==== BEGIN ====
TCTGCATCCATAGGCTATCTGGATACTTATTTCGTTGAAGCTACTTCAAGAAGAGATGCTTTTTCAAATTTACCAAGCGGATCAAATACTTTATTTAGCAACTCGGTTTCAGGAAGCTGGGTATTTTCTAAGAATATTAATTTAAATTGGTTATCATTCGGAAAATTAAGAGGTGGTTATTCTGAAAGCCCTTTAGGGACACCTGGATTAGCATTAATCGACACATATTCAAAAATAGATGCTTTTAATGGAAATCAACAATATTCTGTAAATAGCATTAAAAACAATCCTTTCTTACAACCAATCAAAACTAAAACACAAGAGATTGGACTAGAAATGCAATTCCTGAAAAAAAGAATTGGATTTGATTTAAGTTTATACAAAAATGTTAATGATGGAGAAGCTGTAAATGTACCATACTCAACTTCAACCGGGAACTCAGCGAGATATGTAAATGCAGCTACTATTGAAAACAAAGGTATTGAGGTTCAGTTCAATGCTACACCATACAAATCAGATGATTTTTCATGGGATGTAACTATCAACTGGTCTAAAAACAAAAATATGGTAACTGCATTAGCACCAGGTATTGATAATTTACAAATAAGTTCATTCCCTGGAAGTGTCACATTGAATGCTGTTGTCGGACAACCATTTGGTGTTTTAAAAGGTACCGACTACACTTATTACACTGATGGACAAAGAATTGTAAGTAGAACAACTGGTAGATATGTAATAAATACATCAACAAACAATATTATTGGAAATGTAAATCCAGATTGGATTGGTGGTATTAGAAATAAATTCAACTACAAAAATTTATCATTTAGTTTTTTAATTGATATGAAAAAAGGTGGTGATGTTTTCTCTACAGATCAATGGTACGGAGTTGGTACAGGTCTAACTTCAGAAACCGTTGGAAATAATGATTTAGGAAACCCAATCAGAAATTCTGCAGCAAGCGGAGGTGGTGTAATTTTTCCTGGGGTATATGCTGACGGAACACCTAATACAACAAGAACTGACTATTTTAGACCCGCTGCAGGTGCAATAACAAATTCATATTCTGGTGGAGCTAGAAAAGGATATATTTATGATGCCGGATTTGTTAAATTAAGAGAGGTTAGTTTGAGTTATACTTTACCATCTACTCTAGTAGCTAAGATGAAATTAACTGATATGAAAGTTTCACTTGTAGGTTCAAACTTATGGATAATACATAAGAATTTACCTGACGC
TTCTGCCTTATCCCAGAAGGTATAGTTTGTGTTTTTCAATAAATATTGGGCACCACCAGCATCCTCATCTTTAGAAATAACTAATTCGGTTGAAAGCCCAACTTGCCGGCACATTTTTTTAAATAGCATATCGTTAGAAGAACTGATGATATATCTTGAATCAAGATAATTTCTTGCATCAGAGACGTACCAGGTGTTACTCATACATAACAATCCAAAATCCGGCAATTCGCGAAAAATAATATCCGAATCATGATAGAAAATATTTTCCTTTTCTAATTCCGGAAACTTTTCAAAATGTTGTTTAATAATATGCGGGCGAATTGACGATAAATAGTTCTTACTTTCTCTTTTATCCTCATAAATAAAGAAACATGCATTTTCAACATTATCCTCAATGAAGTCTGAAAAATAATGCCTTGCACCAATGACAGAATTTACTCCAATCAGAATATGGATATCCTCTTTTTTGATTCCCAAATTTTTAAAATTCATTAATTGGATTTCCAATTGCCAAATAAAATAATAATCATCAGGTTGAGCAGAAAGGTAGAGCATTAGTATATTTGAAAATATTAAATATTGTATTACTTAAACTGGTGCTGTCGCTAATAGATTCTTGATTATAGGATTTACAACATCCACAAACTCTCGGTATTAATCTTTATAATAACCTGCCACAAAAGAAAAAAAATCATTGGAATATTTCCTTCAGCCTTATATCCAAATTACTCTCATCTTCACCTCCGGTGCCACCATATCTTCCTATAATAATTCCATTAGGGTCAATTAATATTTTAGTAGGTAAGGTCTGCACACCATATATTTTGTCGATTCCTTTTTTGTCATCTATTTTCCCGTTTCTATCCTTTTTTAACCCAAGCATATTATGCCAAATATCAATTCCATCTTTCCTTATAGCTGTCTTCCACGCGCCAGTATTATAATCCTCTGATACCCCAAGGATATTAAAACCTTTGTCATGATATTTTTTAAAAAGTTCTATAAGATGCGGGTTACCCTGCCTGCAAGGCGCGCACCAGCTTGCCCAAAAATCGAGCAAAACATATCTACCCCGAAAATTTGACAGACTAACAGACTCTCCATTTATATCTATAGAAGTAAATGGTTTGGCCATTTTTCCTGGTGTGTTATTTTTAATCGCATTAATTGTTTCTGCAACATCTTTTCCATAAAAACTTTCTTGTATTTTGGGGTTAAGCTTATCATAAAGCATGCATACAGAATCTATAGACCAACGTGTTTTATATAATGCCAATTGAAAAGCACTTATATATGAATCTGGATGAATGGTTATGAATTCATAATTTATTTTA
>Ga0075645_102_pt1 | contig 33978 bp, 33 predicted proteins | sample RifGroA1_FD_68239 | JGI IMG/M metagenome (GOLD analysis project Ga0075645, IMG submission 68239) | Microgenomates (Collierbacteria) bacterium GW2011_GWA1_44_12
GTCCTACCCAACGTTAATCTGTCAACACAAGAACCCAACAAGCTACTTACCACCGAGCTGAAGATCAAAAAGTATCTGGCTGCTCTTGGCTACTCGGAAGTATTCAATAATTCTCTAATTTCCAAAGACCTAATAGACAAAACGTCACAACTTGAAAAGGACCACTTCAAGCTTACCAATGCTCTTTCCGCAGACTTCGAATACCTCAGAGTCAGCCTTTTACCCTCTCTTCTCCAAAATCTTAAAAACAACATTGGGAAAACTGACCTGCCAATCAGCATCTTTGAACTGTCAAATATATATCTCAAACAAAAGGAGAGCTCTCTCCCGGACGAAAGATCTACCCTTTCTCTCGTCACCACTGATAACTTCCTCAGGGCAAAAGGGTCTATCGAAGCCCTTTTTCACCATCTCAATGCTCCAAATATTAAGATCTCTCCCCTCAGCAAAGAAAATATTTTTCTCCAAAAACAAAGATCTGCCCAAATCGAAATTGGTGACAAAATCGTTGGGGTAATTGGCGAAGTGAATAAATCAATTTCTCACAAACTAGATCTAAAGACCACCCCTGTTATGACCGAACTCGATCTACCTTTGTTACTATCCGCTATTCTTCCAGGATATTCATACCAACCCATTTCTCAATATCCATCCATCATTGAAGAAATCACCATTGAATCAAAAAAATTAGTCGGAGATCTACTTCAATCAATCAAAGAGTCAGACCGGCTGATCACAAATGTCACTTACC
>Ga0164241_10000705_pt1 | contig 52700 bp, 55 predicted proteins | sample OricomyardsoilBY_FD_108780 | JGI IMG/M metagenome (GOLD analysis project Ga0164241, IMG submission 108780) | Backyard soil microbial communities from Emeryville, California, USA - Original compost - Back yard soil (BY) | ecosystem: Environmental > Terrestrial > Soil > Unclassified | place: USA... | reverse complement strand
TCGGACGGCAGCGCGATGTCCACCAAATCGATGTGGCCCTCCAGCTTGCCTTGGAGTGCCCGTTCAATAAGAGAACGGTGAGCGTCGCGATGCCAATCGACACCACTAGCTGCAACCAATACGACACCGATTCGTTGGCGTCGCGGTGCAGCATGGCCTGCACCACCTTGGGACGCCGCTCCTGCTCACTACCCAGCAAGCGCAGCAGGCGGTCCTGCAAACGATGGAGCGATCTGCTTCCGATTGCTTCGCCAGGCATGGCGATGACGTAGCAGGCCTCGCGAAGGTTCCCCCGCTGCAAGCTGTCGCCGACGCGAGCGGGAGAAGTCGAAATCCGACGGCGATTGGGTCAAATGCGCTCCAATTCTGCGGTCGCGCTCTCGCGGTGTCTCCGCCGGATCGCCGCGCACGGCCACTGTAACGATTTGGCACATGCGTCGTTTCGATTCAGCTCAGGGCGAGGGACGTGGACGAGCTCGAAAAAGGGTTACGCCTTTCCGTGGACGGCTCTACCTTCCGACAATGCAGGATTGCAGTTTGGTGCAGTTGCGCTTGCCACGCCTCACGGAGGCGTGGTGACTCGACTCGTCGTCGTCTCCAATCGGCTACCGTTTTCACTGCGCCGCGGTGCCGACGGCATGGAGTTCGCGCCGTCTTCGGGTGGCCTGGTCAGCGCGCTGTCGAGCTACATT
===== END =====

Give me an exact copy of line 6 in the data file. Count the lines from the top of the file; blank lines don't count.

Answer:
TCGGACGGCAGCGCGATGTCCACCAAATCGATGTGGCCCTCCAGCTTGCCTTGGAGTGCCCGTTCAATAAGAGAACGGTGAGCGTCGCGATGCCAATCGACACCACTAGCTGCAACCAATACGACACCGATTCGTTGGCGTCGCGGTGCAGCATGGCCTGCACCACCTTGGGACGCCGCTCCTGCTCACTACCCAGCAAGCGCAGCAGGCGGTCCTGCAAACGATGGAGCGATCTGCTTCCGATTGCTTCGCCAGGCATGGCGATGACGTAGCAGGCCTCGCGAAGGTTCCCCCGCTGCAAGCTGTCGCCGACGCGAGCGGGAGAAGTCGAAATCCGACGGCGATTGGGTCAAATGCGCTCCAATTCTGCGGTCGCGCTCTCGCGGTGTCTCCGCCGGATCGCCGCGCACGGCCACTGTAACGATTTGGCACATGCGTCGTTTCGATTCAGCTCAGGGCGAGGGACGTGGACGAGCTCGAAAAAGGGTTACGCCTTTCCGTGGACGGCTCTACCTTCCGACAATGCAGGATTGCAGTTTGGTGCAGTTGCGCTTGCCACGCCTCACGGAGGCGTGGTGACTCGACTCGTCGTCGTCTCCAATCGGCTACCGTTTTCACTGCGCCGCGGTGCCGACGGCATGGAGTTCGCGCCGTCTTCGGGTGGCCTGGTCAGCGCGCTGTCGAGCTACATT